Have you ever wondered at how some animals, like kangaroo rats, can survive in hot or dry places? New research from our lab suggests that some bees can be quite good at tolerating heating up or drying out, but not both at the same time.
In a recent paper published in Scientific Reports (https://www.nature.com/articles/s41598-018-38338-0), PhD student Justin Burdine and Dr. Kevin McCluney found that honeybees are very sensitive to drying out, but can handle the heat, while striped sweat bees can tolerate dehydration, but can’t take the heat. Thus, different aspects of climate change, like changes in precipitation or temperature, are expected to have different effects on different species.
These findings are important for people living in cities. Pavement makes eastern US cities hotter and sometimes drier than surrounding undeveloped areas. Think about walking through a parking lot on a hot day. You can feel the heat and that causes sweating and thus loss of water. We found that urban honey bees in Toledo, OH were drier than their rural counterparts, being very close to their dehydration limits. Urban sweat bees on the other hand, were closer to overheating, although it is important to point out that they were not very close to these temperature limits in Toledo, OH. In this city in a cool climate, urban heat may actually help them.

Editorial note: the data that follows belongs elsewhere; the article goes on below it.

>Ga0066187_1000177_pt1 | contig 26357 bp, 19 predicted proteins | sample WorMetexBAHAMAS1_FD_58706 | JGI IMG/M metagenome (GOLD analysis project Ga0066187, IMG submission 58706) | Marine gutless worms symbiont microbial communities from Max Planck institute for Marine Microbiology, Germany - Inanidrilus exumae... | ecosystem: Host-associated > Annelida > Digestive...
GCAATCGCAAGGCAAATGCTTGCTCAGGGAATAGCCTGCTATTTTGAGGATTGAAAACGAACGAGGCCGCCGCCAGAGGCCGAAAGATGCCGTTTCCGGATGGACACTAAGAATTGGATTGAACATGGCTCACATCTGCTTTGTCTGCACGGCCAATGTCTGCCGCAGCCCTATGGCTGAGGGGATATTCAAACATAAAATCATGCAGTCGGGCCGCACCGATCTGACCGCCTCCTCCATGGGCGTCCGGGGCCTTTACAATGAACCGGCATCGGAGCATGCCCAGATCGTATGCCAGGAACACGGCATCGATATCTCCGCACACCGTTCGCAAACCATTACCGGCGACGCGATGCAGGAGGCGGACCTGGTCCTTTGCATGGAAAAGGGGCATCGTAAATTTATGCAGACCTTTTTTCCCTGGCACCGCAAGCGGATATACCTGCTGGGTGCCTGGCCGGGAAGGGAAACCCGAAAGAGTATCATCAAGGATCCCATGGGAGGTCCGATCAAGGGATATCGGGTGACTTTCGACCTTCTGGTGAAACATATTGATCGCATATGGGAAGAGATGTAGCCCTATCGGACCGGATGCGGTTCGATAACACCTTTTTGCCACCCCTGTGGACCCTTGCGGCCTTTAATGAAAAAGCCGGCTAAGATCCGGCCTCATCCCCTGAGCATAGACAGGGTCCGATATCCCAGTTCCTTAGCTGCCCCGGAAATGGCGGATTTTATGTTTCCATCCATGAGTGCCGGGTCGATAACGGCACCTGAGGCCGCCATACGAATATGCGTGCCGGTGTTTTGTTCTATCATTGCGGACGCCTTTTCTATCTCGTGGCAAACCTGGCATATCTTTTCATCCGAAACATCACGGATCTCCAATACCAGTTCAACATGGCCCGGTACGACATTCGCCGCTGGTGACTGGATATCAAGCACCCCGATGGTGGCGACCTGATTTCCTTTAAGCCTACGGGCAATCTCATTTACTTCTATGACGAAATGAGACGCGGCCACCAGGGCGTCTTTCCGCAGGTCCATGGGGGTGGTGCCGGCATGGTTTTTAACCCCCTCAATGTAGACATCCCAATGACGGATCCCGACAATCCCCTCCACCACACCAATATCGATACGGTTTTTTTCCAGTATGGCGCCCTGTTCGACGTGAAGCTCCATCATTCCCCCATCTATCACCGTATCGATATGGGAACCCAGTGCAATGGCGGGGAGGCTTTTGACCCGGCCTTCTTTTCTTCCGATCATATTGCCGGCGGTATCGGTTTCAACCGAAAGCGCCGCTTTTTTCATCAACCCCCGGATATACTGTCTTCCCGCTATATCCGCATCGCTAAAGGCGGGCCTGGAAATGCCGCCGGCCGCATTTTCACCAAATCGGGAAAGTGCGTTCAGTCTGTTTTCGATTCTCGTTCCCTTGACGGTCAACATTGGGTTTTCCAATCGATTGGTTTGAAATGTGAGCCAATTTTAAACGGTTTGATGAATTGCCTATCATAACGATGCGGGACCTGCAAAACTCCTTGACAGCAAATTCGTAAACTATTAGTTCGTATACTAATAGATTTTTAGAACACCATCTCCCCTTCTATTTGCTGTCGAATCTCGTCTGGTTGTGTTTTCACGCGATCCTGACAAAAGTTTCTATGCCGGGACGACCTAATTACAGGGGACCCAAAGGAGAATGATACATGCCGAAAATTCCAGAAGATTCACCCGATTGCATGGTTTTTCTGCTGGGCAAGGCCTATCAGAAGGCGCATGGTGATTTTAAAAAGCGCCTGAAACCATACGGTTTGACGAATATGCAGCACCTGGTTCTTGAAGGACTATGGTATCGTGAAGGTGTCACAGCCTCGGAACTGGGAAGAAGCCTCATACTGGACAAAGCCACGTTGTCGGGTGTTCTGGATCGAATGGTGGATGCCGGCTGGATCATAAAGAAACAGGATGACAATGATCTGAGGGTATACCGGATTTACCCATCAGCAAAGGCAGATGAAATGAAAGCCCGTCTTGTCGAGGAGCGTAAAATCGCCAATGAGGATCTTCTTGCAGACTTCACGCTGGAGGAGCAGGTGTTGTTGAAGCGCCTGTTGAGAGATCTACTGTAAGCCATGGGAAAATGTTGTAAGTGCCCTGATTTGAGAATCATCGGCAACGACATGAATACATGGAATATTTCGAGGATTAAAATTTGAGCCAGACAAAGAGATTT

These findings have important implications for urban farmers and gardeners. They suggest that to maximize pollination from multiple species of pollinators, it may be important to provide water or dilute nectar sources and shade and sun, allowing different bees, with different physiology, to achieve the best body temperature and hydration. This may be even more important as cities face increased temperatures and changes in precipitation associated with climate change.